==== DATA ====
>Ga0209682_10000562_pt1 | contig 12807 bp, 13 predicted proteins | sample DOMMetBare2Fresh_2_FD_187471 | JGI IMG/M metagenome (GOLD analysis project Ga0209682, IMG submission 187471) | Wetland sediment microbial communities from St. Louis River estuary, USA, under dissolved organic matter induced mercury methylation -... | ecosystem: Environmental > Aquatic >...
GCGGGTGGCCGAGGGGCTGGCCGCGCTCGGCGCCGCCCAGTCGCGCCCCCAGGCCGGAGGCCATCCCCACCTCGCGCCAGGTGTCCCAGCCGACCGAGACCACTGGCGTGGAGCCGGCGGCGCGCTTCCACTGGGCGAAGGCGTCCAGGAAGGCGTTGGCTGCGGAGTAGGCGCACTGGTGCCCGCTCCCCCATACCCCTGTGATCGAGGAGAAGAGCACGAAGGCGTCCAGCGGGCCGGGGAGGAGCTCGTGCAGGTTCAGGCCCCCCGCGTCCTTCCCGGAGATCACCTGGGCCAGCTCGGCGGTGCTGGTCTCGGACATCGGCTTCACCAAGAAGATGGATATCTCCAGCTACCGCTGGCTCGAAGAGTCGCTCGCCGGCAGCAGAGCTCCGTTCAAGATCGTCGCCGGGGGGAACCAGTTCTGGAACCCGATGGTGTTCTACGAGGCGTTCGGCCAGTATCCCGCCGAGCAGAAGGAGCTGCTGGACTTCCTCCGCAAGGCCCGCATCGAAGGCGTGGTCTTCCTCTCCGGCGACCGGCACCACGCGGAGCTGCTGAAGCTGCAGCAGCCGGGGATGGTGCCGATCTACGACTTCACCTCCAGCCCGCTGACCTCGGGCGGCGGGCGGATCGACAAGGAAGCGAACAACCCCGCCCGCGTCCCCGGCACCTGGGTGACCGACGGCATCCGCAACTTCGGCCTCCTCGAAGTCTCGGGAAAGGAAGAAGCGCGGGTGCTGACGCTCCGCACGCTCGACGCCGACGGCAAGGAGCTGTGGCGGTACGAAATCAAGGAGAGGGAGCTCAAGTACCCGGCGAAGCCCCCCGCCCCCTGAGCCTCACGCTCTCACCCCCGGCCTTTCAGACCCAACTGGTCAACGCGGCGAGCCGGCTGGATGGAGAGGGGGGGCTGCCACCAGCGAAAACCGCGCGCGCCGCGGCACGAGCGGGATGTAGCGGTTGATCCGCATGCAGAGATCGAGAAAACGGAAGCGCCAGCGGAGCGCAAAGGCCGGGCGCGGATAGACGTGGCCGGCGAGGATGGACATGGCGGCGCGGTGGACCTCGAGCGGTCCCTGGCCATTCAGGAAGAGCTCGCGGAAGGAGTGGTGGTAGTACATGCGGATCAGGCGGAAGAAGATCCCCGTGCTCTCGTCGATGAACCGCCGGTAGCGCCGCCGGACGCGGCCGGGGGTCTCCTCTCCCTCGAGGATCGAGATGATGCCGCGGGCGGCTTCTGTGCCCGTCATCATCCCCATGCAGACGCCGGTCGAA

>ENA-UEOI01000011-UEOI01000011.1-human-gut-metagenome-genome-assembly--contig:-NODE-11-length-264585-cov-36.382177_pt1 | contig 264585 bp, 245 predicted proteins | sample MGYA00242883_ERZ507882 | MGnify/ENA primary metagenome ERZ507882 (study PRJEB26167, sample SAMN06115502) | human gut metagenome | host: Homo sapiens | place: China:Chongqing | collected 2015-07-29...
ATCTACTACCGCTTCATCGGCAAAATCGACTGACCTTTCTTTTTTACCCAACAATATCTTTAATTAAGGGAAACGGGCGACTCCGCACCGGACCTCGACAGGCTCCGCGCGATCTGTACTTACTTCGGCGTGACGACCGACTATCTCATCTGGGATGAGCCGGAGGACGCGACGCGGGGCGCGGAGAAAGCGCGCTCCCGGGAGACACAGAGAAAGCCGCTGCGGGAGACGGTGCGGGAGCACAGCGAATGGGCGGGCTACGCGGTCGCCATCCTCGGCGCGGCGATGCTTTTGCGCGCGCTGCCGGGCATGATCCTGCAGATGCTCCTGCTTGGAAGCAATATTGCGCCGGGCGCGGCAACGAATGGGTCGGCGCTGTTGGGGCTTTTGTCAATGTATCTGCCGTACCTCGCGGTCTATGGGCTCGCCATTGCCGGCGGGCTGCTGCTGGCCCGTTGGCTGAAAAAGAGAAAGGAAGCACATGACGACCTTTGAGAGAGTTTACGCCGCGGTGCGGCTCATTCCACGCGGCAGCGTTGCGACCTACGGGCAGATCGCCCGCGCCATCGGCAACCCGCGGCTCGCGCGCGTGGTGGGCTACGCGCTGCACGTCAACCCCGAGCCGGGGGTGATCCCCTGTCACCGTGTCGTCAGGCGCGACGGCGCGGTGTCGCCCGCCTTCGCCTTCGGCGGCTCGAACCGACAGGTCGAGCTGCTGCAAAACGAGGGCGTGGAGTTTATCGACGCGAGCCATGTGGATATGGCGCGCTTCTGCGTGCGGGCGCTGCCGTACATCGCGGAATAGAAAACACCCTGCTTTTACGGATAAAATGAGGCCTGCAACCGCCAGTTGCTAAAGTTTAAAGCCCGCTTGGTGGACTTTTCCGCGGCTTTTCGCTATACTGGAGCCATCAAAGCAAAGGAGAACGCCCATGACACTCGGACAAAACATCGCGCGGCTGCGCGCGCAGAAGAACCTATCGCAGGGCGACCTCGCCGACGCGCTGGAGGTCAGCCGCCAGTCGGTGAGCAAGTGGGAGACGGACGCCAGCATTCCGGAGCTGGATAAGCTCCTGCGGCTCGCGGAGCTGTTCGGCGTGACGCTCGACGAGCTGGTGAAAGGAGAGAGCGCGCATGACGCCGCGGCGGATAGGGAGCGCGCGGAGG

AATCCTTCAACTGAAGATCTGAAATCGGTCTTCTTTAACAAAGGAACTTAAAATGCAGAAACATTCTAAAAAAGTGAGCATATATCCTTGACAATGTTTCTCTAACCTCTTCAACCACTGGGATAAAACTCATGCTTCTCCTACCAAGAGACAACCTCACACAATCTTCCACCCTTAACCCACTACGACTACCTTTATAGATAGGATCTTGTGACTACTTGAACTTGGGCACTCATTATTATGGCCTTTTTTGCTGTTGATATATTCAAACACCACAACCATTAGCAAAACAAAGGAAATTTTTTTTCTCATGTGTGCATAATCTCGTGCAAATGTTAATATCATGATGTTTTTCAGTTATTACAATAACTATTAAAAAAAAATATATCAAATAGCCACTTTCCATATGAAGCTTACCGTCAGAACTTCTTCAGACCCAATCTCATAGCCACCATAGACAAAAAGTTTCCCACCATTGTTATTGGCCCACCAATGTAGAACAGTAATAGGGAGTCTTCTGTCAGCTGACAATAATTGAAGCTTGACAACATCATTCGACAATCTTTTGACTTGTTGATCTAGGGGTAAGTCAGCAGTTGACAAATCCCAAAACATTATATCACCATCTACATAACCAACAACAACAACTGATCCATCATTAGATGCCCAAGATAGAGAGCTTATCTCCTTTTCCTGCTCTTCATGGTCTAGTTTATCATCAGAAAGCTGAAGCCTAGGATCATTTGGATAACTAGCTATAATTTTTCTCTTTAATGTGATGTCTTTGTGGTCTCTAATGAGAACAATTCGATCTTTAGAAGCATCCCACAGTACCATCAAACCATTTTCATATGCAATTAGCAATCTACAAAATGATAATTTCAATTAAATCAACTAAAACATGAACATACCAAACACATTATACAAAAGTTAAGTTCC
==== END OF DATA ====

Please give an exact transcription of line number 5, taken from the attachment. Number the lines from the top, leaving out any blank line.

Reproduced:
AATCCTTCAACTGAAGATCTGAAATCGGTCTTCTTTAACAAAGGAACTTAAAATGCAGAAACATTCTAAAAAAGTGAGCATATATCCTTGACAATGTTTCTCTAACCTCTTCAACCACTGGGATAAAACTCATGCTTCTCCTACCAAGAGACAACCTCACACAATCTTCCACCCTTAACCCACTACGACTACCTTTATAGATAGGATCTTGTGACTACTTGAACTTGGGCACTCATTATTATGGCCTTTTTTGCTGTTGATATATTCAAACACCACAACCATTAGCAAAACAAAGGAAATTTTTTTTCTCATGTGTGCATAATCTCGTGCAAATGTTAATATCATGATGTTTTTCAGTTATTACAATAACTATTAAAAAAAAATATATCAAATAGCCACTTTCCATATGAAGCTTACCGTCAGAACTTCTTCAGACCCAATCTCATAGCCACCATAGACAAAAAGTTTCCCACCATTGTTATTGGCCCACCAATGTAGAACAGTAATAGGGAGTCTTCTGTCAGCTGACAATAATTGAAGCTTGACAACATCATTCGACAATCTTTTGACTTGTTGATCTAGGGGTAAGTCAGCAGTTGACAAATCCCAAAACATTATATCACCATCTACATAACCAACAACAACAACTGATCCATCATTAGATGCCCAAGATAGAGAGCTTATCTCCTTTTCCTGCTCTTCATGGTCTAGTTTATCATCAGAAAGCTGAAGCCTAGGATCATTTGGATAACTAGCTATAATTTTTCTCTTTAATGTGATGTCTTTGTGGTCTCTAATGAGAACAATTCGATCTTTAGAAGCATCCCACAGTACCATCAAACCATTTTCATATGCAATTAGCAATCTACAAAATGATAATTTCAATTAAATCAACTAAAACATGAACATACCAAACACATTATACAAAAGTTAAGTTCC